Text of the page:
Following Walras' logic, money would not be strictly necessary. People could simply adopt means of exchange as needed and, following the reasoning later developed in the Wicksell Triangle, reach an efficient balance. In Walras's thinking there is no argument for why one commodity is adopted as a means of general exchange and another is not. It is simply meaningless to choose a currency. For this reason, the thinking of Walras and Wicksell favors the use of the cheapest possible means of exchange. Using something like gold as a medium of exchange would be inefficient, given that its value for consumption is higher than for a medium of exchange, for example. It is much more rational to use cheaper means of exchange, such as pieces of painted paper

The Problem of Transaction Costs and the Rationality of Money:

Although the logic elaborated by Walras and Wicksell makes sense, it leads to absurd conclusions and does not address certain problems that lead to a rational choice to adopt a currency.

The American economist Robert Clower (1926 - 2011) observed that in a world governed by the logic presented by Walras there would be a situation where individuals would maximize utility according to the following restrinction[5]:


Where diJ represents a desired quantity of goods, SiJ represents the initial quantity of goods, Mj is the initial quantity of medium of exchange, Mj' is the desired quantity and Pi is a price index in terms of the medium of exchange P1,…Pn . What this model ends up postulating is that any change in the quantity of goods or the quantity of medium of exchange will have exactly the same effect; given that both are mutually adjustable. That is, even if Mj' = 0 for all but one individual, this does not imply that individuals in this economy will have no influence on demand, since SiJ enters the restriction equation in the same way as Mj', so that the real goods of the economy would be indistinguishable from the quantities used as a medium of exchange and both would be sources of excess demand in markets. Thus, the conclusion of the Walrasian model is that the increase in the supply of goods has an inflationary effect; which is absurd in face of economic data and experience. 

What Clower will show is that there must be a commodity chosen as a general medium of exchange that serves as a source of excess demand in the markets. Therefore, there must be money. But why should there be a currency? Clower's argument does not provide us with an explanation of why currencies exist in opposition to the Walrasian argument, only that it has absurd conclusions from a macroeconomic point of view.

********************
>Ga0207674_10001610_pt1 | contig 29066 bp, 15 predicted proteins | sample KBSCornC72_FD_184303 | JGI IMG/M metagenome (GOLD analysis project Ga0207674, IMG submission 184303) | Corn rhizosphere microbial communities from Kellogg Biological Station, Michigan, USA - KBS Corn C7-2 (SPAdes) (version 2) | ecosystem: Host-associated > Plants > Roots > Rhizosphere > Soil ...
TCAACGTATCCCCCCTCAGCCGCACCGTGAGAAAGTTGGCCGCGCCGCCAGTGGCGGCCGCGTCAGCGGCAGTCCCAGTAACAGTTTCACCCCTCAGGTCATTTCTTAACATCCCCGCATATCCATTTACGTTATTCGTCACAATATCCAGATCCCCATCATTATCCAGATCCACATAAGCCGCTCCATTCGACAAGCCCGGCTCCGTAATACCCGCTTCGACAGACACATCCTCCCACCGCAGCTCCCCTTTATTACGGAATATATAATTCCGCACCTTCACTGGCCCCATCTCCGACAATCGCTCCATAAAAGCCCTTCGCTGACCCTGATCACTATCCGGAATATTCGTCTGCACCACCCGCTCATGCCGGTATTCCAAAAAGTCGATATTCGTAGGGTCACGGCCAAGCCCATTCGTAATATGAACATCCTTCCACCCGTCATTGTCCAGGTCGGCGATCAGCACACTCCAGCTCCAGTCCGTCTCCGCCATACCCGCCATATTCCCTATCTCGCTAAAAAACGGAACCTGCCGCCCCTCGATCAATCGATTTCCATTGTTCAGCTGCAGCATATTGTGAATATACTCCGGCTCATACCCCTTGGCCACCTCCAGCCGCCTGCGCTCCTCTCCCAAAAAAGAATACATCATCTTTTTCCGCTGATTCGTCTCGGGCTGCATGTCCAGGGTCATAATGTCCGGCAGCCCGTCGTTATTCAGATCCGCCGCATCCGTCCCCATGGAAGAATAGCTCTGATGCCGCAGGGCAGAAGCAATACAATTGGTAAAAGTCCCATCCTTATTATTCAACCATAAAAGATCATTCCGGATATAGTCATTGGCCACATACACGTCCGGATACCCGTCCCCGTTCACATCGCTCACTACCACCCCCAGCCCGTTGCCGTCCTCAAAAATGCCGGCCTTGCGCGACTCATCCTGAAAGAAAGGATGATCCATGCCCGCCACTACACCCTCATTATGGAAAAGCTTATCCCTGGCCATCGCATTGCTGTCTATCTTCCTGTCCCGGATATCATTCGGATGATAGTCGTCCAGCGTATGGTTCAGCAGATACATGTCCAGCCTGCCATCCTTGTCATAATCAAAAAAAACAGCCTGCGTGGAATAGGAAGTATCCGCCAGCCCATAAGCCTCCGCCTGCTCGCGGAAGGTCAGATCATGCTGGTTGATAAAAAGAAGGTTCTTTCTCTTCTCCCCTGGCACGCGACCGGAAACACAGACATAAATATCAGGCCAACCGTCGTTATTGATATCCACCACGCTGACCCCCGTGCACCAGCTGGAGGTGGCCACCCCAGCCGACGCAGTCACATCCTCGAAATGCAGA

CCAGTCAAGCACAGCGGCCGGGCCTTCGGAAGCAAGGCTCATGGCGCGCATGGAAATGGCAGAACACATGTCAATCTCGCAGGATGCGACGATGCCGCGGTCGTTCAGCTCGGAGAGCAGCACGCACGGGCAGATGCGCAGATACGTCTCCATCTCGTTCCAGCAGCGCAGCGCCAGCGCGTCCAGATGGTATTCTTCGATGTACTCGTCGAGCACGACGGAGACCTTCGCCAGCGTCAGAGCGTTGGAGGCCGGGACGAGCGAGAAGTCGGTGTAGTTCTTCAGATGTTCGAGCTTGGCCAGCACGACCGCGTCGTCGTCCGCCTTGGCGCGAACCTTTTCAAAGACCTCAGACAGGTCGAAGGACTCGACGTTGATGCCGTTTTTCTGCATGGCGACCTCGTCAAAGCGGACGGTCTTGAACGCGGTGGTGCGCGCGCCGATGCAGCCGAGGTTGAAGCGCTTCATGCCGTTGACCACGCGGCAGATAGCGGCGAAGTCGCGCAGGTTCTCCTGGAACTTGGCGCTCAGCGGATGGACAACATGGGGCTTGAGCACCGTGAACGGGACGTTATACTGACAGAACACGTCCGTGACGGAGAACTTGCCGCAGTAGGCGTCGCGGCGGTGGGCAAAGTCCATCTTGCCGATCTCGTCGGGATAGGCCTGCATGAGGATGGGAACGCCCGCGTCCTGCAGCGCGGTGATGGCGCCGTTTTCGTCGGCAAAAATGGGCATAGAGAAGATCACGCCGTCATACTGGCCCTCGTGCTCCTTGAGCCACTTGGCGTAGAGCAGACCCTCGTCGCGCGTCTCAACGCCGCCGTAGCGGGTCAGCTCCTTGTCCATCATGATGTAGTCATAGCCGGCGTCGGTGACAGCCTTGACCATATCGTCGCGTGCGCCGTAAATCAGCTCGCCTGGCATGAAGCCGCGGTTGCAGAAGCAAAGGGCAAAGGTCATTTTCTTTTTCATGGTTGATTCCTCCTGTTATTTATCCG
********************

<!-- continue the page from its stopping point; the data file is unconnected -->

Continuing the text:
The person who would provide a rational choice explanation for the existence of money would be Clower's colleague at UCLA, the brilliant economist Armen Alchian (1914 - 2013). Alchian would demonstrate that money exists primarily as an institution that reduces transaction costs, particularly the information cost involved in looking for people to transact with in terms of the medium of exchange.

Consider the simple direct exchange model of the Wicksell Triangle where there are three goods A, B and C. In a situation where goods are exchanged directly, the resource limitation in such an economy can be analytically expressed by:


Where 0 represents an initial moment where everyone has an initial endowment of goods, -1 represents the moment where the individual exchanges his commodity for a medium of exchange type commodity and 1 is the moment where he exchanges this medium of exchange for another commodity. that it values at a price at least equal to that of the initial commodity. The Walrasian question in such a situation would be: Why would such an exchange equilibrium be less preferable than an exchange equilibrium where a commodity acts as a general medium of exchange?

Suppose that Cab and Cac are the costs of exchanging A for B and A for C respectively. Such costs, naturally, are compounded due to the binary characteristic of buying and selling involved in the circular flow, so that:

                                                         \(Cac\ =\ {\rm Ca}^v\ +\ {\rm Cc}^c\\)

Where Cv is the selling cost and Cc is the purchasing cost. This decomposition leads us to the counterintuitive conclusion that logically:

\(Cac\ <\ Cab\ +\ Cac\ =\ {\rm Ca}^v\ +\ {\rm Cc}^c\ <\ {\rm Ca}^v\ +\ {\rm Cb}^c\ +\ {\rm Cb}^v\ +\ {\rm Cc}^c\\)